Thursday, 25 September 2014

33 Perfect Jazz Tracks

Andrew Hill

Richard Brody compiled 66 'perfect jazz recordings' for The New Yorker this week, which made me wonder what I would choose. I started aiming for 66 but realised it would take too long and unlike Richard I won't be paid so I halved his number. I don't mind doing this for free, of course. It is, after all, an essential service. Hold on, no it's not. You don't care. Why did I do it? Just for the challenge.

Talking of challenges, keen-eyed observers amongst you will notice no repeated names. That was the other element of the challenge I set myself, to make things harder because, as you know, I could have listed 33 Ellington, Sun Ra or Charlie Parker tunes, but not Wes Montgomery.

As Richard notes: "my perfect recordings seem to possess an inner necessity, an idea that translates into an altogether different necessity: they’re necessary to me, personally". Naturally, for how can it be otherwise? Perhaps there are such things as objective, definitive lists, but I've yet to see one. Perfection is in the ear of the beholder.

Since Richard writes a brief biographical background to his discovery of Jazz I will too. It goes like this: my school days were rubbish but I had music and Herbie Hancock's fusion track, Hang Up Your Hang-Ups (1975) was the first tune I heard with Jazz chops. Probably. Many earlier Funk bands had Jazz in their blood but if I'd stumbled across instances as a kid I wouldn't have been appreciative. Coincidentally, and to add symmetry to this tale, Herbie Hancock ends my (roughly) chronological list. It more or less ends where I began. Except I didn't begin to listen to Jazz properly until the early-80s. I did listen to a lot of Jazz-Funk in the late-70s, but I'm not opening the can of worms marked 'Definition of Proper Jazz'. No, sir.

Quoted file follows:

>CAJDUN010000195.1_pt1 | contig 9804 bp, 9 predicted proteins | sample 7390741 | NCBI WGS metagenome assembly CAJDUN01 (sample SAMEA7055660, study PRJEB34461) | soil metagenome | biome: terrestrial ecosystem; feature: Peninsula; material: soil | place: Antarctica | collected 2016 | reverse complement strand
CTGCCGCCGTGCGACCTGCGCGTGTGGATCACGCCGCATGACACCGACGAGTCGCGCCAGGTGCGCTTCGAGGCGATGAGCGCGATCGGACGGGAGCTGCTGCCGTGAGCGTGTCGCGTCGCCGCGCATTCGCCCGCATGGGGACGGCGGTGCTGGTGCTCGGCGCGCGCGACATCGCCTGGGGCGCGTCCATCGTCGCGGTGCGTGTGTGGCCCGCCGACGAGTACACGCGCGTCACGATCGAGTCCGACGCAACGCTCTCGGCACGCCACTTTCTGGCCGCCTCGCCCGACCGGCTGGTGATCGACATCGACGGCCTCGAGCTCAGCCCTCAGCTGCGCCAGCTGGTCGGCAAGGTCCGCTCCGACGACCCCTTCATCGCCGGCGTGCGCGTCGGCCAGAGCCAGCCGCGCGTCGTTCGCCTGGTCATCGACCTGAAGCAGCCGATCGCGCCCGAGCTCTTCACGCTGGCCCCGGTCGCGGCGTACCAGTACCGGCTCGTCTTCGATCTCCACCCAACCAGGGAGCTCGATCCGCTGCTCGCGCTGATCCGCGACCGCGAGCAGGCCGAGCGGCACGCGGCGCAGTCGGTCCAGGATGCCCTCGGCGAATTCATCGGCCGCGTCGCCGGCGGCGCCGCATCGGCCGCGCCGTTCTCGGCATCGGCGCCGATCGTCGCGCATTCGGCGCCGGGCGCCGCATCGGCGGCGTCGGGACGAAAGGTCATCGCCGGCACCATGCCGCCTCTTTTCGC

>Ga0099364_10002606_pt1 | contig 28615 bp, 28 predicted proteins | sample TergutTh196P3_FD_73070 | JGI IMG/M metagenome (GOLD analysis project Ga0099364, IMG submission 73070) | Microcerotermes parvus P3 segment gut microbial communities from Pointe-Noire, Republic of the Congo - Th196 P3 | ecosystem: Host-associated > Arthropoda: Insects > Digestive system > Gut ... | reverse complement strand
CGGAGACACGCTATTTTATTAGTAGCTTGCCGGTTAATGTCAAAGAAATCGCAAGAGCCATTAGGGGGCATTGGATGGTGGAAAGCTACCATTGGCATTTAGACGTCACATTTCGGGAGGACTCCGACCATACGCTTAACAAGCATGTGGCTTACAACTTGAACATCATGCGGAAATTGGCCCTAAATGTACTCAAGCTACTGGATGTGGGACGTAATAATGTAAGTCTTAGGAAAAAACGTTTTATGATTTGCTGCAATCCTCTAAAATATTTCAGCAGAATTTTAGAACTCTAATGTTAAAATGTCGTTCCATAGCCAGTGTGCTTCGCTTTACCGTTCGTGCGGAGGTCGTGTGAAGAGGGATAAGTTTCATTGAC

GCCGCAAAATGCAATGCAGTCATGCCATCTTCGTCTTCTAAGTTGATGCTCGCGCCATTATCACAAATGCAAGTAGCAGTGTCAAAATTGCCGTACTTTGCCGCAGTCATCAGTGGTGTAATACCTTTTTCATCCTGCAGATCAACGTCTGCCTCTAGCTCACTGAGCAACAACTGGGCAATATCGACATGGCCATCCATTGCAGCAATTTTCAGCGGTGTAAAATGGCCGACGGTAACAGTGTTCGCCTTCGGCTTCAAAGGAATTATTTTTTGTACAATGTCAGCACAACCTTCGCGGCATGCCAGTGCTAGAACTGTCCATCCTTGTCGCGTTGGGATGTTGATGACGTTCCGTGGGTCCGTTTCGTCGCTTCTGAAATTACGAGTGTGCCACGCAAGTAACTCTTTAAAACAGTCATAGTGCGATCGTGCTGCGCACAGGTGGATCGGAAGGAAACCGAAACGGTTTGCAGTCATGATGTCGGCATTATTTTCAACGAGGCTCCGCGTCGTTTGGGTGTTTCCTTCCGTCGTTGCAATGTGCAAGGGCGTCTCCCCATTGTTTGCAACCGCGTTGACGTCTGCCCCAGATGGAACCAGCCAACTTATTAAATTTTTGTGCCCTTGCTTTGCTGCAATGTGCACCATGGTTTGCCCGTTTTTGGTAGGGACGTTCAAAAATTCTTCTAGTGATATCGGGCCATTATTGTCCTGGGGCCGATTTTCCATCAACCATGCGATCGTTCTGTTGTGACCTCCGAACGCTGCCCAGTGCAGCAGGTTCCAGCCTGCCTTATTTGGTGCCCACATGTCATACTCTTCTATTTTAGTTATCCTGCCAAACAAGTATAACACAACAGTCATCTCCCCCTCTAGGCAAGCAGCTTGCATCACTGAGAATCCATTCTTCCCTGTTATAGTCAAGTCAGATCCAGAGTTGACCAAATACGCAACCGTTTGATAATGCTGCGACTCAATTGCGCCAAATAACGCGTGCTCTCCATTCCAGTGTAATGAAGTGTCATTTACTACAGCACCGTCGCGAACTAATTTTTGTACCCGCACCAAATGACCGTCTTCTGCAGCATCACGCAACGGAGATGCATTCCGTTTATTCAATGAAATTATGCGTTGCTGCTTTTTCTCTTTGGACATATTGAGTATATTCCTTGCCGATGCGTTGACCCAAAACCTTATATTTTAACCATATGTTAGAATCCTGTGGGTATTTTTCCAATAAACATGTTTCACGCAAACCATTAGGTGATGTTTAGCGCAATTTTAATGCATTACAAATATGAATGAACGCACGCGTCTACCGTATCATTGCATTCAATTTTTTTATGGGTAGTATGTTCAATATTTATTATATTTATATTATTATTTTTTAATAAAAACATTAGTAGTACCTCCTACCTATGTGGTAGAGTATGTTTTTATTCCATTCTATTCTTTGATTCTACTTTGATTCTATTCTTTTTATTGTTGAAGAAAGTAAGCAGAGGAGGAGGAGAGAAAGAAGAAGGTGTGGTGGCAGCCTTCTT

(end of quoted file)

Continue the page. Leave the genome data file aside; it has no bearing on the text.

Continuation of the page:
After Punk music began to lose it's buzz for me. Combined with having entered the world of Work, you can imagine the state I was in. I probably survived on a diet of all that I'd grown to love in the 70s, along with a few contemporary tasty morsels such as Defunkt and Rip Rig & Panic. I often think it was a guide to Jazz in the NME that must have triggered my interest, although I can't find a date for that feature. Home-grown star Courtney Pine was on their cover in 1986, but I was lost in Jazz Land by then.

Something clicked. It was the sound of a light going on; one that illuminated the vast mansion of Jazz (eh?). It's a strange building, as if imagined by William Hope Hodgson or Mark Z. Danielewski, by which I mean its walls melt, rooms shift, perspectives are altered and weird tunnels are found. If you hate Free Jazz, as many do, there is also much to terrify listeners lurking in this place.

As my own personal chronology would have it I was lucky enough to see a few of the remaining legends 'live' in the 80s. Art Blakey at Camden's Electric Ballroom being one highlight. Also the Art Ensemble Of Chicago, George Russell, Cedar Walton's trio featuring Billy Higgins and Slim Gaillard (a legend in our eyes, anyway).

The list is roughly chronological and stops in the early-70s. No vocal tracks, unless you count Archie Shepp's Blasé. They aren't what I consider to be the best of each artist, simply choices made after a little thought and rifling through my collection, of course. It may only be a list, yes another list, but just looking at it makes me feel good, never mind listening. It's a roll call of those who have served me so well over the last three decades. Thinking about time, perhaps it's 33 years since it all began for me...what a coincidence.